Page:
I went to a Khmer church this morning, at the invitation of my friend Rasmey (in the picture). I met Rasmey and his wife, Socheata, and their adorable son, Joseph, last summer when I was here. They are a sweet family, very kind and welcoming. Rasmey has been asking me to visit his church since I arrived last month, and I finally had a chance to go, with two of our ESL volunteers in tow. The church itself is simple, and the pastor (Kirin) informed me that they have been building it slowly for the past six years. The flooring is still temporary, and though there is a roof, the ceiling isn’t yet installed. Pastor Kirin said to me, “muy channam, tik tik, muy channam, tik tik” (one year, little bit, one year, little bit). Each year, something else is added. They are a patient church.

The congregation itself was small. Perhaps 15 people total. Yet, the sounds of praise and the shouts of “Amen!” as Pastor Kirin spoke made me feel like we were in a much larger group. It was a personal service, at a church were everyone knows each other’s first name, and many are even related (Rasmey’s father-in-law is the assistant pastor; his mother- and sister-in-law sat behind us). At one point we sang the hymn, “How Great Thou Art.” This hymn (I’m ashamed to admit) has never been one of my favorites. Somehow, though, in another language, in this intimate church setting, the words (those I could remember in English anyway) became more poignant. On the other side of the world, looking out over a new country, I was able to “stare in awesome wonder at the works His hand hath made.”

One thing I have come to appreciate about the faith of the Cambodian Christians is the simplicity with which they believe. No heavy doctrine here. Each sermon I’ve heard in Khmer has begun with the following statements: The Word of God is true; Jesus is the Son of God. No questions about these things. Pastor Kirin gave a simple message, and reminded the group of this verse from Romans 12: “Do not repay anyone evil for evil. Be careful to do what is right in the eyes of everybody. If it is possible, as far as it depends on you, live at peace with everyone” (verses 17-18).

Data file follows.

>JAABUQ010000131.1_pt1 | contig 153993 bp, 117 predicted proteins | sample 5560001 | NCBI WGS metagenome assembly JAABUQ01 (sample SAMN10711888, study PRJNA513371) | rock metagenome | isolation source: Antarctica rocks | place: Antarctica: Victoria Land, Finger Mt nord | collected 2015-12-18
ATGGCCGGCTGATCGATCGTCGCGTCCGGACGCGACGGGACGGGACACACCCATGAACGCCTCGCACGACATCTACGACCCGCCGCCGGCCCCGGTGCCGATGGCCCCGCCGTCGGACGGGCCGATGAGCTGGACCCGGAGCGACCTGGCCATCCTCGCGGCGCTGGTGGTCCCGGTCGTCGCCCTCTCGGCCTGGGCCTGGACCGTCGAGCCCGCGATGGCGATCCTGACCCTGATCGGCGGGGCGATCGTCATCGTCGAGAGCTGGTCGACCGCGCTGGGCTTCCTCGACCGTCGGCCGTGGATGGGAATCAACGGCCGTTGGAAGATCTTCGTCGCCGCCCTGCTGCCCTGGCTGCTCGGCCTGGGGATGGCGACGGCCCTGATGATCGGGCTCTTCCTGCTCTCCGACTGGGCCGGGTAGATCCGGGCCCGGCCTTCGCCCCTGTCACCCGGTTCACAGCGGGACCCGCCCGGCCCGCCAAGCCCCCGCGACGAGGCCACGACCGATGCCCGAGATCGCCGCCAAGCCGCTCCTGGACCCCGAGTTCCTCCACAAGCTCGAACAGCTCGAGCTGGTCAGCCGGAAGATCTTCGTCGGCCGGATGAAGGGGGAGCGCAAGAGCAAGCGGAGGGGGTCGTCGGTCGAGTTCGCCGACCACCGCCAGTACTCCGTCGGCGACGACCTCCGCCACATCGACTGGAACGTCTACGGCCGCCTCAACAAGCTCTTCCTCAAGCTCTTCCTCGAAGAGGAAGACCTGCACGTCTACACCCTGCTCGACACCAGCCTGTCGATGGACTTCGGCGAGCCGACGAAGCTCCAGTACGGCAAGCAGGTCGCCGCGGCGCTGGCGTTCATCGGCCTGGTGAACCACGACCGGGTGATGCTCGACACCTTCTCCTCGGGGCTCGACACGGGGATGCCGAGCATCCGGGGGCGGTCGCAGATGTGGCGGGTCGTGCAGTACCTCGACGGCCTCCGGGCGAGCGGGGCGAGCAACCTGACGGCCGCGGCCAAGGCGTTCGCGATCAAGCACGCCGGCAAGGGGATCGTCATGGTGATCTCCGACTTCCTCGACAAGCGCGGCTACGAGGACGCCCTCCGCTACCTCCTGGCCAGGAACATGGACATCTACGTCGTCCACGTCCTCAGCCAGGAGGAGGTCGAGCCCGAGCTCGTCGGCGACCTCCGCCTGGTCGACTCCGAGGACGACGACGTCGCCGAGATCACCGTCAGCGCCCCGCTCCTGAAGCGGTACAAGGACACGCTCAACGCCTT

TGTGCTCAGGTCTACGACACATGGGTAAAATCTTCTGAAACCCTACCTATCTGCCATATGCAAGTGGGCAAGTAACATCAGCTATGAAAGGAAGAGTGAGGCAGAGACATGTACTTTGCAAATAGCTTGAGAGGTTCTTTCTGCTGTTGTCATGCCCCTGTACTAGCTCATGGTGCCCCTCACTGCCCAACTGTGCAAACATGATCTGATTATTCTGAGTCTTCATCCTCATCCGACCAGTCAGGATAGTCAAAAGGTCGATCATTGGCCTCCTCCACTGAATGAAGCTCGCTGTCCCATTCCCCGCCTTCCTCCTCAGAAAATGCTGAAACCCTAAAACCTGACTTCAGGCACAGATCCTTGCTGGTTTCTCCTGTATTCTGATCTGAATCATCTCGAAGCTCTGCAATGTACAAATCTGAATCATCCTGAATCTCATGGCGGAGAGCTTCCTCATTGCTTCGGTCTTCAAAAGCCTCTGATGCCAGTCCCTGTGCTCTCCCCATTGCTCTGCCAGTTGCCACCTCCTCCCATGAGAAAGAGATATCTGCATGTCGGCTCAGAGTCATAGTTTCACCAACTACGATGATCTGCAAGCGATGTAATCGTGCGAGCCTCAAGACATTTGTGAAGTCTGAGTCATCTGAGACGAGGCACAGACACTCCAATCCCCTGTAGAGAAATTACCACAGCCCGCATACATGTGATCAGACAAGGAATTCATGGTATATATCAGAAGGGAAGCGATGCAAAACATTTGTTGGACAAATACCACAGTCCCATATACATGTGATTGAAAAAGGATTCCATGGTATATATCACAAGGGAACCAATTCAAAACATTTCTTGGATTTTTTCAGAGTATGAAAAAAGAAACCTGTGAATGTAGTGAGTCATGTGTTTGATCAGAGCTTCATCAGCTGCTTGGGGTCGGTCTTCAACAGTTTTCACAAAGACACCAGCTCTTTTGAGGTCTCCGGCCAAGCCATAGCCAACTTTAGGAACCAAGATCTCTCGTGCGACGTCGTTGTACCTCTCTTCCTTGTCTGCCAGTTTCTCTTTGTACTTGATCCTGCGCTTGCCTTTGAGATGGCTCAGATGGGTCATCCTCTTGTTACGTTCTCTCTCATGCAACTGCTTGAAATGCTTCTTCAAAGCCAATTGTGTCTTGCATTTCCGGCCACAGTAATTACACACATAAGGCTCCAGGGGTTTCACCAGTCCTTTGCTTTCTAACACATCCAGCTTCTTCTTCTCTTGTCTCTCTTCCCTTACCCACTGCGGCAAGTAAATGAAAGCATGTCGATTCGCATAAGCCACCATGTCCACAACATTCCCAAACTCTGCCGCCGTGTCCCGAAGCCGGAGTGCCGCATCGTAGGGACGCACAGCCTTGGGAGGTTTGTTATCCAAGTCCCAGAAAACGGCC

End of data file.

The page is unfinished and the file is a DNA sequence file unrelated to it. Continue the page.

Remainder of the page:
How strange that I had been contemplating those verses earlier this week. I am “in charge” of making decisions for volunteers, about where they will eat, where they stay, how they get to where they are going, and all the other logistics for their trip. As much as it depends on me, I am to live at peace with these individuals. I am to make decisions in their best interest, with the goal of helping them to see and connect to what God is doing here. Even when I’m tired, even when I want to do what is easy. In these cases, I am still to do what is right in the eyes of everyone. I’ve had to make choices this week, had to change some decisions I made early on now that I have more information. It has made things much more hectic and complex. Now I have to deal with the consequences of doing what is right, all the while living at peace with everyone. A tall order.

Sitting in church today, I realized that the Cambodians are on to something; regardless of circumstance, they stand on the truth: the Word of God and the Message of Jesus. It’s not complex, it’s very simple. One does not accept only part of the Word, the parts that make life easy. One does not compromise the Message of Christ. The situation that I’ve dealt with has made me consider sacrificing peace for convenience, and I’ve tried to think about the situation in shades of gray, degrees of “rightness.” At the end of the day, however, I have to answer for my decisions, to God and to others. I choose a doctrine of simplicity, believing that I am to do what is right in the eyes of everyone, and as far as it depends on me, to live at peace with them.